Scientists are believed to have recognized a number of proteins whose activation may allow them to differentiate between cancer and normal cells with approximately 97 percent accuracy. Scientists from Boston University School of Medicine (BUSM) and the Boston University Biomedical Engineering Department put forth these findings.
They have developed a novel computational strategy to investigate this data. Additionally, they seemed to have particularly identified key biological pathways i.e. molecular circuits that are active in cancer and ‘dormant’ in normal cells. Moreover, the study will eventually result in the development of drugs specifically designed to inhibit these proteins.
According to the study authors, there appear to be various features that make cancer cells different from normal cells. Also, they seem to look different histologically, they proliferate and divide at different rates. Moreover, they appear to be immortal in contrast to normal cells and are less communicative with their neighbor cells. In addition, they are observed to have been more ‘selfish’ in refusing to commit suicide i.e. programmed cell death which normal cells do when their genomes become unstable.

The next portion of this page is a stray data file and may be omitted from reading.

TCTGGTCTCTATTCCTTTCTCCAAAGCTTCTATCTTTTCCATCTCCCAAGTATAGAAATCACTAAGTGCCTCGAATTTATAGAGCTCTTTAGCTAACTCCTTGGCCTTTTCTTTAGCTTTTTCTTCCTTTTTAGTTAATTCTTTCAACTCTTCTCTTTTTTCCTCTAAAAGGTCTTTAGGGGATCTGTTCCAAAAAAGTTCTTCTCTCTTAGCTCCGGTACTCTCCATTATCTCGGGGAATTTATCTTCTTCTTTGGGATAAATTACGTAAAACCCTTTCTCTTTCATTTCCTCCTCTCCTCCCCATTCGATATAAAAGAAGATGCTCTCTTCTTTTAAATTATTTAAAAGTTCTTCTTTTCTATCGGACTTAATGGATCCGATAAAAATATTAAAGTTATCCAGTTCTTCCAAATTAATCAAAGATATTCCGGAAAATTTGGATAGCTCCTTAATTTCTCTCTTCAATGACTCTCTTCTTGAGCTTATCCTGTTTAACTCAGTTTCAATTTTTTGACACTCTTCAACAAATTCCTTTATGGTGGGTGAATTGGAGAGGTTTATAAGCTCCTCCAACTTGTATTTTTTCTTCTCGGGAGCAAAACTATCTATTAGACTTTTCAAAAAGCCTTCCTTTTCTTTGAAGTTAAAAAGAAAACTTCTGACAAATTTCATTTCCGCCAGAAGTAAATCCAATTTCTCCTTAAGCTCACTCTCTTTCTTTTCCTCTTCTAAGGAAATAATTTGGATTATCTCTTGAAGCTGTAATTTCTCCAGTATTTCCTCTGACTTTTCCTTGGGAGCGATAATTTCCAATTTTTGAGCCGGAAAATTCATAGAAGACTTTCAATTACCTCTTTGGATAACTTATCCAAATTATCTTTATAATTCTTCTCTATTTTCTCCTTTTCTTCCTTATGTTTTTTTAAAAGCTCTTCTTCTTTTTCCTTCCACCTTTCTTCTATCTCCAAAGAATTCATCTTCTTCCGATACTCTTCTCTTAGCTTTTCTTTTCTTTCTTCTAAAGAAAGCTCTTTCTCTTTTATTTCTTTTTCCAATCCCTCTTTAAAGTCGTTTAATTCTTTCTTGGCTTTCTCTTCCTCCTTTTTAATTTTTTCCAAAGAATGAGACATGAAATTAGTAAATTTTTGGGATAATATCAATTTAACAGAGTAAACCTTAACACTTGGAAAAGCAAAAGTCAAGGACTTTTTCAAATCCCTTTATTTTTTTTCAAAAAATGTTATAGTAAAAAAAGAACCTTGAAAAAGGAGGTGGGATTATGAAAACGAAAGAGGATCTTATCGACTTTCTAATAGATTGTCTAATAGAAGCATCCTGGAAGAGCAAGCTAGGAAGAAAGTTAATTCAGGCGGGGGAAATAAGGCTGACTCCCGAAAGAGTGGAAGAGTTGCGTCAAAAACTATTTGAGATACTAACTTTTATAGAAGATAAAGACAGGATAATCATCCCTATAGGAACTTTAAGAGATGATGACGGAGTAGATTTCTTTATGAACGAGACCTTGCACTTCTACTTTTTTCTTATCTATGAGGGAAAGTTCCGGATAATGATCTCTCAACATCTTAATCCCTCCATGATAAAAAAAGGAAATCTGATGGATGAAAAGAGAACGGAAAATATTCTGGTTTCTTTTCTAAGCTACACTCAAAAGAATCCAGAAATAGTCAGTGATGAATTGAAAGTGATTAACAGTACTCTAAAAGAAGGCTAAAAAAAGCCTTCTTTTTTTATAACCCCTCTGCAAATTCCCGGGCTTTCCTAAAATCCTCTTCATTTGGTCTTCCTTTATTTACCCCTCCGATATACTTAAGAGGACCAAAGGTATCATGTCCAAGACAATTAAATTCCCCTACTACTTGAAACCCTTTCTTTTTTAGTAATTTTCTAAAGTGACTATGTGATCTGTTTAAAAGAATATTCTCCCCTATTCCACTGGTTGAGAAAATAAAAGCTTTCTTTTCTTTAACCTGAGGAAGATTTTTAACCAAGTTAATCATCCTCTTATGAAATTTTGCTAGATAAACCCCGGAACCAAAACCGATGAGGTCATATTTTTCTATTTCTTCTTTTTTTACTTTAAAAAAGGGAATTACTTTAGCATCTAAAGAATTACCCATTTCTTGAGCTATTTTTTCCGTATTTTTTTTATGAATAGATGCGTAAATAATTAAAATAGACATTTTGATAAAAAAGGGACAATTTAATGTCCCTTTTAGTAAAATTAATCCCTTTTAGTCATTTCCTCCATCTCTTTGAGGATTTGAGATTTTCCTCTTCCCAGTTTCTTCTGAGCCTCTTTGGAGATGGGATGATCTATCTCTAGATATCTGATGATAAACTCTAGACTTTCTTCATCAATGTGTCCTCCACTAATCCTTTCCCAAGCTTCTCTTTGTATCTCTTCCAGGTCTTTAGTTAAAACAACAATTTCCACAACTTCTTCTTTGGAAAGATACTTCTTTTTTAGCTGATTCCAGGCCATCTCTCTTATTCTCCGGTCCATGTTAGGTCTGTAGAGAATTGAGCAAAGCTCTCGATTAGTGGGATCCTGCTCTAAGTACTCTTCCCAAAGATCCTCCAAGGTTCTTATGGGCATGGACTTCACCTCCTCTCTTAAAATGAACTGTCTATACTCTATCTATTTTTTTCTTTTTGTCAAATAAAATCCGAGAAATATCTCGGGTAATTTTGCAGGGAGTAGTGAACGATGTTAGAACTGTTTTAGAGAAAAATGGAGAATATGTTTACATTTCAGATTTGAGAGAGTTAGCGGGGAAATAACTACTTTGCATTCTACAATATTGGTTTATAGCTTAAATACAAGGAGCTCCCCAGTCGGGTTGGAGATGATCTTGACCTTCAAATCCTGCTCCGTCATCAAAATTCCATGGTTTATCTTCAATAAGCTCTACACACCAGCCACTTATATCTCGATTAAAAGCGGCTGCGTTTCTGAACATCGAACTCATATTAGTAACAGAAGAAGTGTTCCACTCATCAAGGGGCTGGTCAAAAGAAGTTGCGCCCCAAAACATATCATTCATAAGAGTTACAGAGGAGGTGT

Much of the cellular machinery involved with these biological processes is known to be controlled by a command control and communication system called signal transduction. Signal transduction apparently is in large part controlled by a process called phosphorylation. When a protein is phosphorylated it could either become active or repressed depending on its special function.
“Therefore, identifying the phosphorylation status of proteins in cancer cells versus normal cells provides us with a unique ability to understand and perhaps intervene with the command and control center of cancer cells. Drugs are most effective on cancers when they attack the proteins that are activated,” says co-senior author Simon Kasif, PhD, who is the co-director of the Center of Advanced Genomic Technology and a professor in the department of biomedical engineering at BU.
Though cancers are extremely heterogeneous in their make-up, the authors were of the opinion that a drug that would target this collection of proteins may perhaps be an effective treatment for most lung cancers.
“This is the first statistically validated phosphopeptide signature to diagnose any disease, much less cancer or lung cancer,” explains senior co-author Martin Steffen, MD, PhD, an assistant professor of pathology and laboratory medicine at BUSM, and director, Proteomics Core Facility at BUSM.
This study was noted to have been performed in collaboration with Cell Signaling Technology employing their Phosphoscan ‘test kit.’ At present, a follow-up study seems to be in progress at BU in order to identify which cancers respond or not respond to existing cancer drugs based on the results of this test.
The findings of the study have been published in the journal, PLoS ONE.